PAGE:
China National Offshore Oil Corp (CNOOC)’s expanding presence in Brazil will ensure sufficient energy supply for China, company officials have said.
The ultra-deepwater, pre-salt Mero oilfield in Brazil started operation last week, in the latest effort by the country’s top offshore oil and gas producer to step up overseas oil and gas production.
Wang Dongjin, chairman of CNOOC, said the operation of the oilfield is a major milestone in China-Brazil energy cooperation, and the company will step up energy cooperation in parts of the world involved in the Belt and Road Initiative.
With a total investment of more than US$20 billion, the Mero oilfield, located in Brazil’s Santos Basin, can produce 180,000 barrels of crude oil per day and is expected to reach peak production by the end of 2022.
CNOOC, China’s top offshore oil and gas driller and one of the largest independent oil and gas exploration and production companies in the world, currently holds a 9.65 per cent working interest in the Mero block, alongside operator Petrobras (38.6 per cent), and partners Shell PLC (19.3 per cent), TotalEnergies (19.3 per cent) and China National Petroleum Corp (9.65 per cent); Pre-Sal Petroleo SA holds 3.5 per cent as the Federal Union representative in non-contracted areas.
The exploration of pre-salt oilfields, which account for one-third of global oil reserves, has become one of the major trends in the global oil industry in recent years, said Huang Yehua, general manager of the Brazilian unit of CNOOC, quoted by Xinhua.
Huang said CNOOC has been planning to take part in pre-salt oilfield projects worldwide and will continue to invest in the sector.
In addition to the Mero field, which is also the third-largest ultra-deepwater pre-salt oilfield in the world that boasts high-quality and high-yield carbonate reservoirs, the company has a 5 per cent stake in the Búzios field in the Santos Basin pre-salt area with an annual production capacity exceeding 3 million metric tons, he said.
Despite their high oil and gas production, pre-salt oilfields are usually located in ultra-deep water and are challenging for exploitation and exploration. CNOOC’s extensive participation in such oilfields illustrates that China has mastered advanced technologies of exploration, which will further provide momentum for future innovation, said Li Ziyue, an analyst with BloombergNEF (BNEF).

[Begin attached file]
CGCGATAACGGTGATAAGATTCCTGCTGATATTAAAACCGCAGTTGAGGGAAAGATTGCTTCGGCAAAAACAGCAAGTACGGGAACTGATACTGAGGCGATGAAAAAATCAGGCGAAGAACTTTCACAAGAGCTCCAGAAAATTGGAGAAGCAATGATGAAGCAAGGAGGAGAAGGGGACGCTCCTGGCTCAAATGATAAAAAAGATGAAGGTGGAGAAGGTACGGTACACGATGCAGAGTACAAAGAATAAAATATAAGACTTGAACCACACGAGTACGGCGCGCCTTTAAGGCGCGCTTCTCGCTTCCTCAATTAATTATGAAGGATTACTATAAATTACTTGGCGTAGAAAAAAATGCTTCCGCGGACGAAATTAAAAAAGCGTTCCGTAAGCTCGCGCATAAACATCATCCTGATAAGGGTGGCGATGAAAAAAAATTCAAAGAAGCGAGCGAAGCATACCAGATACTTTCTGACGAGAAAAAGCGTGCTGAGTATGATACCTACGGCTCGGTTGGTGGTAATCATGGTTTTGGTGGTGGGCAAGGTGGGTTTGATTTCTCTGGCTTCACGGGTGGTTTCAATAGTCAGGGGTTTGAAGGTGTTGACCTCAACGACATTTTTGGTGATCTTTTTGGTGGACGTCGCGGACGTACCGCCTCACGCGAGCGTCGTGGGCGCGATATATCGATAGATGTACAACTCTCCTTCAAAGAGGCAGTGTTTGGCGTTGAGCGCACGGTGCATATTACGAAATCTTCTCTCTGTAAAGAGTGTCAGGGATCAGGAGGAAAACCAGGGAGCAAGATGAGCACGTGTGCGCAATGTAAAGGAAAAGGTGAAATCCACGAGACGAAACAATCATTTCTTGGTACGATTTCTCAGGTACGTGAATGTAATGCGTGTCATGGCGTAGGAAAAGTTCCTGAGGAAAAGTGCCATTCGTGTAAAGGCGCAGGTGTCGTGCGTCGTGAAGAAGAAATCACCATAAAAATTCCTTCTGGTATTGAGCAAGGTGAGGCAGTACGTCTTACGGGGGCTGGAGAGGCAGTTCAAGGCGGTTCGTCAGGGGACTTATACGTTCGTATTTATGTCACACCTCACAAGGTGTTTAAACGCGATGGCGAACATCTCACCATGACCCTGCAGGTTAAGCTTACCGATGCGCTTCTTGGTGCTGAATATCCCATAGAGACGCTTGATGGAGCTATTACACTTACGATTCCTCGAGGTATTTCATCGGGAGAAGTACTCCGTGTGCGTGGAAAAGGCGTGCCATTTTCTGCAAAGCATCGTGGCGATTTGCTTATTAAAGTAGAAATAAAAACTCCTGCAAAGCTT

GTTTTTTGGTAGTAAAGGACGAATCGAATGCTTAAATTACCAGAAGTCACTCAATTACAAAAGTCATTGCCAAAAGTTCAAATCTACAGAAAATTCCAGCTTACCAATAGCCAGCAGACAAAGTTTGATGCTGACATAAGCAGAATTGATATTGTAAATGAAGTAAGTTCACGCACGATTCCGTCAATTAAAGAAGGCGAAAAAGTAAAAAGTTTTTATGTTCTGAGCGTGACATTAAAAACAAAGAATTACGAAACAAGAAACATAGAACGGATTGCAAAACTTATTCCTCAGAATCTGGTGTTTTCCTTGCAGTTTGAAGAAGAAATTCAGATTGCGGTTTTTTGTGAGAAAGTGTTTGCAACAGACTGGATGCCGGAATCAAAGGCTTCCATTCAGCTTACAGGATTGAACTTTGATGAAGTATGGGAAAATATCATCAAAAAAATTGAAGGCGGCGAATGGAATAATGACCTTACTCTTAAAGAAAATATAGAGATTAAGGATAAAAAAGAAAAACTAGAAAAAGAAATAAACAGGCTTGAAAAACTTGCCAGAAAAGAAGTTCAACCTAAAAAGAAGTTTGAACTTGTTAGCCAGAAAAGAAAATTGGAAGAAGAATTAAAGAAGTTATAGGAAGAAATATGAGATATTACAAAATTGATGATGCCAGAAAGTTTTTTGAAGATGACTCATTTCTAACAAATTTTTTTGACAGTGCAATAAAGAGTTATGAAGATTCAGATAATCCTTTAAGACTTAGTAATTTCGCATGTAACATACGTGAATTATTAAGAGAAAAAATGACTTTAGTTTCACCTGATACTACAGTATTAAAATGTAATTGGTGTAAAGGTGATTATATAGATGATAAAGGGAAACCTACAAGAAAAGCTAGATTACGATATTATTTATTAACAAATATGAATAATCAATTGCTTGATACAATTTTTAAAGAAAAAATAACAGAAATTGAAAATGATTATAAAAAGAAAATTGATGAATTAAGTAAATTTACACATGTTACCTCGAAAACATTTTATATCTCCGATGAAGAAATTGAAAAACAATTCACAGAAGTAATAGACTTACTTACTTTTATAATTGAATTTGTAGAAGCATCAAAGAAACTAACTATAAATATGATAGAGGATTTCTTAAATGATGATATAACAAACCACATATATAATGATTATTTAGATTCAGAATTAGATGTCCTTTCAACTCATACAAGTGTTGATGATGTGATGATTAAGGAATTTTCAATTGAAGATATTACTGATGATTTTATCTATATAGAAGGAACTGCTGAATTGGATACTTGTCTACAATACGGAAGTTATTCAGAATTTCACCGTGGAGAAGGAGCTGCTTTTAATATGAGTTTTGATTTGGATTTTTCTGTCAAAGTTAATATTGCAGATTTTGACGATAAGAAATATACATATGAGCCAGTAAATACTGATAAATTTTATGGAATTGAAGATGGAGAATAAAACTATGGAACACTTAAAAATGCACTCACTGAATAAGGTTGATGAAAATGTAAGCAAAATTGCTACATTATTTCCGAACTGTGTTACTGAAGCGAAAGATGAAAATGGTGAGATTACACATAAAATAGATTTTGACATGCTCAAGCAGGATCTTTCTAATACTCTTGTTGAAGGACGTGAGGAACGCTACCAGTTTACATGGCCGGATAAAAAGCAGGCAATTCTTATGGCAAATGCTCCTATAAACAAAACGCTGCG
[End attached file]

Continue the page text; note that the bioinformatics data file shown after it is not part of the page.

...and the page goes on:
Offshore oil and gas production is expected to rise over the next few years with great upside potential, Li said.
According to the China Offshore Energy Report drafted by the CNOOC Energy Economics Institute, CNOOC’s offshore oil and gas production projects are ranked among the best in the world.
Between 2017 and 2018, CNOOC has added three more blocks – two located in the Santos Basin and one located in the Espírito Santo Basin (Block 592). In deepwater Block 592, CNOOC has begun exploration as the operator of the block, holding 100 per cent interest.
The Brazilian market plays a key role in China’s energy supply as 10 per cent of the country’s crude imports last year came from South America, and Brazil has always been a major crude provider.
According to Huang, while the Brazilian unit of CNOOC will expand its presence in the South American market, it will also confer with Chinese refiners and expand potential sales channels to ensure domestic energy security in the country from overseas oilfields.
CNOOC said earlier that its planned capital expenditure for 2022 will be between RMB 90 billion (US$13.62 billion) and 100 billion, with a focus on exploration, development and production.
In addition to its presence in South America, the company inked a natural gas sales agreement in Nigeria last year as it vows to increase investment in its existing oil and gas operation in the country, which it described as one of its most strategic and important overseas business undertakings.